April 29, 2003 11:58 AM PDT
Lights go up on CinemaNow-MGM deal
Under the agreement, CinemaNow, based in Marina Del Rey, Calif., will offer first-run and vintage films from the Hollywood studio via digital streams or in download format over the Internet. The companies say that the agreement validates a trial between them from February 2002. MGM is the second of five major Hollywood studios that back rival video-on-demand service Movielink to sign a distribution deal with CinemaNow.
Financial terms were not disclosed.
The partnership, announced Tuesday, comes on the heels of CinemaNow's licensing deal this month with Twentieth Century Fox Film, the studio's first Internet distribution deal. It also signals greater willingness by the movie studios to license their films for delivery on Internet Protocol (IP) networks, a proposition that has long terrified Hollywood because of the threat and ease of Net piracy. Improved security and video-playback technology have helped mitigate some concerns.
"The past six months have brought much more widespread adoption of broadband access, a remarkable increase in consumer demand for fee-based premier Web content, and significant momentum for our company," CinemaNow CEO Curt Marvis said in a statement.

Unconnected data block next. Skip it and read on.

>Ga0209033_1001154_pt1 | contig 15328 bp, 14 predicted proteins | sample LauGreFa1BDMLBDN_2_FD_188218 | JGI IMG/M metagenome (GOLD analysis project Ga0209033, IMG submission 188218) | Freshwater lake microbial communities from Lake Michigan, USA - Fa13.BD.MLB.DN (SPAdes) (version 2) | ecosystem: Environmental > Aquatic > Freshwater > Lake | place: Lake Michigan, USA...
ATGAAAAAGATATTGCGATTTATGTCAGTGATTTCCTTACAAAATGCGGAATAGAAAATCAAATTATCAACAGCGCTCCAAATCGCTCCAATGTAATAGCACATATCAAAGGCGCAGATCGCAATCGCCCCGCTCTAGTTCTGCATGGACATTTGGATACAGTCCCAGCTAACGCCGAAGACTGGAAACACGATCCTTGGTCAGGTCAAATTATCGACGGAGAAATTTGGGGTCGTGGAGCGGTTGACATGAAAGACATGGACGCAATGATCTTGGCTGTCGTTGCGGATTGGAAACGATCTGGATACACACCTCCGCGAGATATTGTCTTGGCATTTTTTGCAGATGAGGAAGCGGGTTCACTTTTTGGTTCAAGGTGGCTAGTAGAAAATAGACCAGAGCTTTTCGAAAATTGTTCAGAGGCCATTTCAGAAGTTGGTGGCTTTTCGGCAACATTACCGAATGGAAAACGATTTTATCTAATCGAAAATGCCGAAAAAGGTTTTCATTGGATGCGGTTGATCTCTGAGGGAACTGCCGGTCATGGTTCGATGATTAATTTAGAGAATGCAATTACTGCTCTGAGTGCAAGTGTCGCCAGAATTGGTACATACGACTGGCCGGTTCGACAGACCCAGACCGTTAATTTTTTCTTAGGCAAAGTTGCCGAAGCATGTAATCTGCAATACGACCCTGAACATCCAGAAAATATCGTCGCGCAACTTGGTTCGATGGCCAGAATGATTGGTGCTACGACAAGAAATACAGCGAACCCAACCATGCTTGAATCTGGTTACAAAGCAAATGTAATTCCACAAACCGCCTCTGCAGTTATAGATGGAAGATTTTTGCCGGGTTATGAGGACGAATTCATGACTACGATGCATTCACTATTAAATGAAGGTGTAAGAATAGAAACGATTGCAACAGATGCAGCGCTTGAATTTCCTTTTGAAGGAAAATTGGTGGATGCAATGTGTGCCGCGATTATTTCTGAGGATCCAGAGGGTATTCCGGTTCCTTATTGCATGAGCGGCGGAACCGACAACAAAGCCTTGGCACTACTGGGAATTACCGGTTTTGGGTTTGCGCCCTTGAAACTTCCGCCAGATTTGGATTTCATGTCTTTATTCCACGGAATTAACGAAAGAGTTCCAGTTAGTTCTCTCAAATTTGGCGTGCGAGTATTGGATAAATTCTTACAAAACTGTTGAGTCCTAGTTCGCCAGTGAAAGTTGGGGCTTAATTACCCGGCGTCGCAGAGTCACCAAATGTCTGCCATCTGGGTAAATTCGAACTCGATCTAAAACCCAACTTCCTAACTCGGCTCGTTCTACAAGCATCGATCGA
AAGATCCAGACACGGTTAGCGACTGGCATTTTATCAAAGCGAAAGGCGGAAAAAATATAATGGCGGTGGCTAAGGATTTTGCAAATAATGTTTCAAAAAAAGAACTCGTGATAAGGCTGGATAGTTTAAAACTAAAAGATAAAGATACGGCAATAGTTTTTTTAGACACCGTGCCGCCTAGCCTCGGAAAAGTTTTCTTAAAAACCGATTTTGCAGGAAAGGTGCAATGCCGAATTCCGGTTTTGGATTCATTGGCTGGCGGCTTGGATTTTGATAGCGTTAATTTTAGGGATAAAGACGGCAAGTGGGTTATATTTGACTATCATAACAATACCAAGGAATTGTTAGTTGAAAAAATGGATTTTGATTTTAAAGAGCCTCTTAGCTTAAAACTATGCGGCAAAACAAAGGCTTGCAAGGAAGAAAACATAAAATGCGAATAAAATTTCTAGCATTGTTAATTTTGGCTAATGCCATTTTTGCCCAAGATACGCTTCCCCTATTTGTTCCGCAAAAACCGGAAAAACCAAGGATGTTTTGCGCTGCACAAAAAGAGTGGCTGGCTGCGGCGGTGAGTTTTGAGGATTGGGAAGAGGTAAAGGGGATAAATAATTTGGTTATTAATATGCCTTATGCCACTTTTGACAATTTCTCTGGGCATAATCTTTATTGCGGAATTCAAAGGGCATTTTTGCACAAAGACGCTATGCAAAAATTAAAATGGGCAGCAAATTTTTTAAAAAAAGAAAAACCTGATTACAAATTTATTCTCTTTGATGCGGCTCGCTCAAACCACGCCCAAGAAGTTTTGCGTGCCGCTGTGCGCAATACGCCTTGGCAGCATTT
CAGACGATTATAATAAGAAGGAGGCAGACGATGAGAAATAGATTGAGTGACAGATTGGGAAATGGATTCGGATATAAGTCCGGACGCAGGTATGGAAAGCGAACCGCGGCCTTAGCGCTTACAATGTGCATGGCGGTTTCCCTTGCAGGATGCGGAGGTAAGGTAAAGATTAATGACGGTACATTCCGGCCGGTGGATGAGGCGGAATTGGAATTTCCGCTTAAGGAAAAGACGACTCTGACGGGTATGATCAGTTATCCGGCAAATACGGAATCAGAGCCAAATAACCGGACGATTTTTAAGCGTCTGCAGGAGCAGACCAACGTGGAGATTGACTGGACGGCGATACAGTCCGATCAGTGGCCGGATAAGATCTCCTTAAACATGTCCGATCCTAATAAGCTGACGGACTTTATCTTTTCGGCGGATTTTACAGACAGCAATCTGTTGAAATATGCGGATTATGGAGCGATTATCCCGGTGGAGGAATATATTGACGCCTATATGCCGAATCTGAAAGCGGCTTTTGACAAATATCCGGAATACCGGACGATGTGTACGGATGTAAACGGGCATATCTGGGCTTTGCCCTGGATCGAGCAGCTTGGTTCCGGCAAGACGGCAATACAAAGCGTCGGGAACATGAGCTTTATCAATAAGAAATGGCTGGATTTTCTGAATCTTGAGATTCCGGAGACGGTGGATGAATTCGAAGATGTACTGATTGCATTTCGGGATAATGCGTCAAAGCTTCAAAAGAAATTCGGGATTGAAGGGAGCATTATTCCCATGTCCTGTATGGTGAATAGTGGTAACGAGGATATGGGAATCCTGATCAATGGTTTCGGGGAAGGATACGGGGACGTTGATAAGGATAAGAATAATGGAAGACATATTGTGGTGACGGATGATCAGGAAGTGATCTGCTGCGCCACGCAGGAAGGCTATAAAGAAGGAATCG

CinemaNow allows Web surfers to rent, download and watch full-length feature films on their PCs. Its film library contains more than 3,000 feature films from 100 licensers, including Warner Bros. and Lions Gate Entertainment. MGM and Warner Bros. are investors in Movielink along with three other major film studios.
CinemaNow delivers digital videos to PCs using a proprietary video-on-demand technology called PatchBay, which includes digital and territorial rights protection. It also uses Microsoft's Windows Media 9 Series format to encode and play the films. MGM will make new-release films such as "Barbershop," starring Ice Cube, available via CinemaNow on the same day as their debut on traditional pay-per-view channels.